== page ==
Friday, 5 May 2017

Loose Ends Review (Jason Latour, Chris Brunner)


The first issue of the four-part miniseries Loose Ends was published in 2007 and the fourth issue was finally published this week, ten years later! Was it worth the wait? Sorta… 

Billed as a “Southern crime romance”, Loose Ends is about a drug runner and a waitress who hit the road ahead of gangsters the drug runner ripped off who want them dead.

Because the story came together over such long intervals in between issues, you can see Jason Latour change as a writer. Weirdly though, he starts off good and gets worse as the story progresses instead of the other way around! 

The first issue is great. You get a strong sense of life in a dead-end small Southern town, the dive bar and its clientele - it’s like Latour foreshadowing his later, better work with Jason Aaron on their similarly-themed series, Southern Bastards. The issue sets up a potentially exciting storyline well, throwing in a couple of shockingly violent scenes too. 

Then the second issue, published some time later, is ok but a bit meandering and feels like it doesn’t know where to go after such a solid, explosive opener. The third issue, published some more time later, is better, building on the drug-running storyline more, and then the fourth and final chapter, published years later, is a crapshoot - rushed, messy, barely coherent. It’s like it was written by a completely different writer from the first issue, which, in a way, it was, considering Jason Latour’s success with Marvel and Image in the intervening years. 

The problem is that the storyline is too vague. Something about drug-smuggling which hearkens back to the Second Gulf War, our main character’s ripped off some gangsters, his army buddy is being forced to bring him in, and some nutter is just being a crazy nutter. The girl, despite being on all the covers, is incidental - it’s not really clear why she threw her lot in with the guy. Why not, I guess? It’s not the most compelling plot and not at all a convincing romance.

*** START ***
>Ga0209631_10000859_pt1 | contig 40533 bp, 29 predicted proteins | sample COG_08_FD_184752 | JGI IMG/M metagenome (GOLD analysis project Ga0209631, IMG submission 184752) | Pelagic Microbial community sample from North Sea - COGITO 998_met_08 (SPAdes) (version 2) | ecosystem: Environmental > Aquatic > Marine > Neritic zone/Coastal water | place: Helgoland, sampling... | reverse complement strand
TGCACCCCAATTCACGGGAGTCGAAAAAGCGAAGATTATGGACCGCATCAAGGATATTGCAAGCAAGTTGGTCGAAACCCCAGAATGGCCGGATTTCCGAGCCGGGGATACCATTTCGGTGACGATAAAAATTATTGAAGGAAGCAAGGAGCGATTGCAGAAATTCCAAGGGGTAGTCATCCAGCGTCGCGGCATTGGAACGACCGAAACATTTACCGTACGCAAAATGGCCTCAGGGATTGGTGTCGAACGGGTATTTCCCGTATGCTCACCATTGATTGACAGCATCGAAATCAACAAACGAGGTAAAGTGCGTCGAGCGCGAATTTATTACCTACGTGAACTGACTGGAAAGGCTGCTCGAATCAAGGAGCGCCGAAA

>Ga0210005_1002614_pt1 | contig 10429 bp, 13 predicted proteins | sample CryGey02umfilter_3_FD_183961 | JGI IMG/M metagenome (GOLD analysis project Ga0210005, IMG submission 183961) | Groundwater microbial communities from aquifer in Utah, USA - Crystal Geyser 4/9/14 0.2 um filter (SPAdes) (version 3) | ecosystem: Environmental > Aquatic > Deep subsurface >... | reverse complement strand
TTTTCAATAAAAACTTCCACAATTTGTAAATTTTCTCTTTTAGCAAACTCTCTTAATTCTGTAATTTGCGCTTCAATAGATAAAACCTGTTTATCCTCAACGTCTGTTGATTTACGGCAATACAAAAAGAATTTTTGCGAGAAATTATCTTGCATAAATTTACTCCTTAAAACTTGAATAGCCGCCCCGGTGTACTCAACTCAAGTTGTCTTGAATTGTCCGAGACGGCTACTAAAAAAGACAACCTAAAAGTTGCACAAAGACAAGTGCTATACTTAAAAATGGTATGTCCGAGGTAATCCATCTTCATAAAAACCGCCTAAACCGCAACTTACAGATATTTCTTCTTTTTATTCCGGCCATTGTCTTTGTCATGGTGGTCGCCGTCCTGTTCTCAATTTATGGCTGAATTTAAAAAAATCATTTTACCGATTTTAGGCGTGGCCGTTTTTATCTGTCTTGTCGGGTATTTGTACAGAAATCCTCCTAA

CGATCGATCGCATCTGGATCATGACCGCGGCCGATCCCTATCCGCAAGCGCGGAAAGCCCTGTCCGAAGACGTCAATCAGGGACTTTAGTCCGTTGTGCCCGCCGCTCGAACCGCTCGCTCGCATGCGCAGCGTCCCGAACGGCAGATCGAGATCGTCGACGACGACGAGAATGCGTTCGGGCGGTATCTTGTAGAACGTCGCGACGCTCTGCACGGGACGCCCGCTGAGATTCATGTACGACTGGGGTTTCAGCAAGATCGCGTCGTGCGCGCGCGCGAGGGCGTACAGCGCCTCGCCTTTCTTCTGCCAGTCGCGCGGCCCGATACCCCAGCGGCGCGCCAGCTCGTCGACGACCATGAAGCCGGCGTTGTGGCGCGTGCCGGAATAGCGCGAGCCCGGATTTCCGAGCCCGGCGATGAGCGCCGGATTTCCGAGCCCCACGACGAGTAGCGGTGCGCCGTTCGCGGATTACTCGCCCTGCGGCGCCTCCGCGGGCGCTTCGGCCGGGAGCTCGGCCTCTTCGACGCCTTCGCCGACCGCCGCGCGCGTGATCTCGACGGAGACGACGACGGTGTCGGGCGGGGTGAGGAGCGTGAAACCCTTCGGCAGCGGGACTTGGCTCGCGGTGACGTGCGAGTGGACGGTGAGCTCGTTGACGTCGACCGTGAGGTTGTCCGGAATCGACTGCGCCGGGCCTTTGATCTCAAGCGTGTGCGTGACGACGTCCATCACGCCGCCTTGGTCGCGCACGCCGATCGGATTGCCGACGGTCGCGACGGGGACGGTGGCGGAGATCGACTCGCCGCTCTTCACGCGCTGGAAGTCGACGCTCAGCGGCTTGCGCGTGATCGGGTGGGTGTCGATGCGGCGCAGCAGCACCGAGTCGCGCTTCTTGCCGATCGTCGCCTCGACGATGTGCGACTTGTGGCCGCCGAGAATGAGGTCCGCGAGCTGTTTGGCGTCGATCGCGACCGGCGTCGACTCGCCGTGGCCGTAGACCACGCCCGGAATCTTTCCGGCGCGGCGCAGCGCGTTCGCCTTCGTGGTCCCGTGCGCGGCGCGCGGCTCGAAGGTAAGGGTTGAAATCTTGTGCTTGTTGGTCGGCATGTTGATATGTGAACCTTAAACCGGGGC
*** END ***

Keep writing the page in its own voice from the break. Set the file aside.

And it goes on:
The characters are equally underwritten. Sonny is a dirtbag but he’s apparently the hero we’re meant to care about for some reason while the girl - whose name I had to look up, she was so unmemorable! - Cheri, is never more than a cipher, and the others are just there. 

I liked Chris Brunner’s art especially the flashback scenes to the US Military in the Middle-East and Rico Renzi’s colours were beautiful and vibrant - Loose Ends has a pretty cool trippy look to it as a result. 

After such a strong first issue, I was disappointed with how the book played out as a whole. The rest of the book has some good scenes sporadically as well as interesting visuals but Loose Ends shows why stories should be realised within a much tighter timeframe than a decade(!) - wait too long and you wind up with a tonally inconsistent, somewhat confused end product. Still, it’ll serve as a decent stopgap until the next volume of Southern Bastards.

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